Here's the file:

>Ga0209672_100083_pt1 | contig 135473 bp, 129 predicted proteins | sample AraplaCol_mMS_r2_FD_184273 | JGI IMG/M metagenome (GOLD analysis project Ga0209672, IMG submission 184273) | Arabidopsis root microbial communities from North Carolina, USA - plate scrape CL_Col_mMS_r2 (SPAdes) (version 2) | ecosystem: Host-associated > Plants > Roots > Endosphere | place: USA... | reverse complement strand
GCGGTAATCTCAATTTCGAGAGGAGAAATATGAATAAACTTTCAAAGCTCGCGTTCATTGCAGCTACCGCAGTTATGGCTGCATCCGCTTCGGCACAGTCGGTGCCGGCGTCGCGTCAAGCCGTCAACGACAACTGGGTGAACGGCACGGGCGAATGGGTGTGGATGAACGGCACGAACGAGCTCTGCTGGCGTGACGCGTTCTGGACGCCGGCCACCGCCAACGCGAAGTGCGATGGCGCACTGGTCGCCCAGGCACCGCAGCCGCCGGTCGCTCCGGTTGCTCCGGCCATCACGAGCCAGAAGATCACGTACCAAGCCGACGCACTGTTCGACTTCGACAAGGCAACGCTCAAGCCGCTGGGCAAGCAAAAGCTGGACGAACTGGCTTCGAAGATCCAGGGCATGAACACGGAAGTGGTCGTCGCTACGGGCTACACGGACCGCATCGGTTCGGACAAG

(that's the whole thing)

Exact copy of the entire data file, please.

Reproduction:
>Ga0209672_100083_pt1 | contig 135473 bp, 129 predicted proteins | sample AraplaCol_mMS_r2_FD_184273 | JGI IMG/M metagenome (GOLD analysis project Ga0209672, IMG submission 184273) | Arabidopsis root microbial communities from North Carolina, USA - plate scrape CL_Col_mMS_r2 (SPAdes) (version 2) | ecosystem: Host-associated > Plants > Roots > Endosphere | place: USA... | reverse complement strand
GCGGTAATCTCAATTTCGAGAGGAGAAATATGAATAAACTTTCAAAGCTCGCGTTCATTGCAGCTACCGCAGTTATGGCTGCATCCGCTTCGGCACAGTCGGTGCCGGCGTCGCGTCAAGCCGTCAACGACAACTGGGTGAACGGCACGGGCGAATGGGTGTGGATGAACGGCACGAACGAGCTCTGCTGGCGTGACGCGTTCTGGACGCCGGCCACCGCCAACGCGAAGTGCGATGGCGCACTGGTCGCCCAGGCACCGCAGCCGCCGGTCGCTCCGGTTGCTCCGGCCATCACGAGCCAGAAGATCACGTACCAAGCCGACGCACTGTTCGACTTCGACAAGGCAACGCTCAAGCCGCTGGGCAAGCAAAAGCTGGACGAACTGGCTTCGAAGATCCAGGGCATGAACACGGAAGTGGTCGTCGCTACGGGCTACACGGACCGCATCGGTTCGGACAAG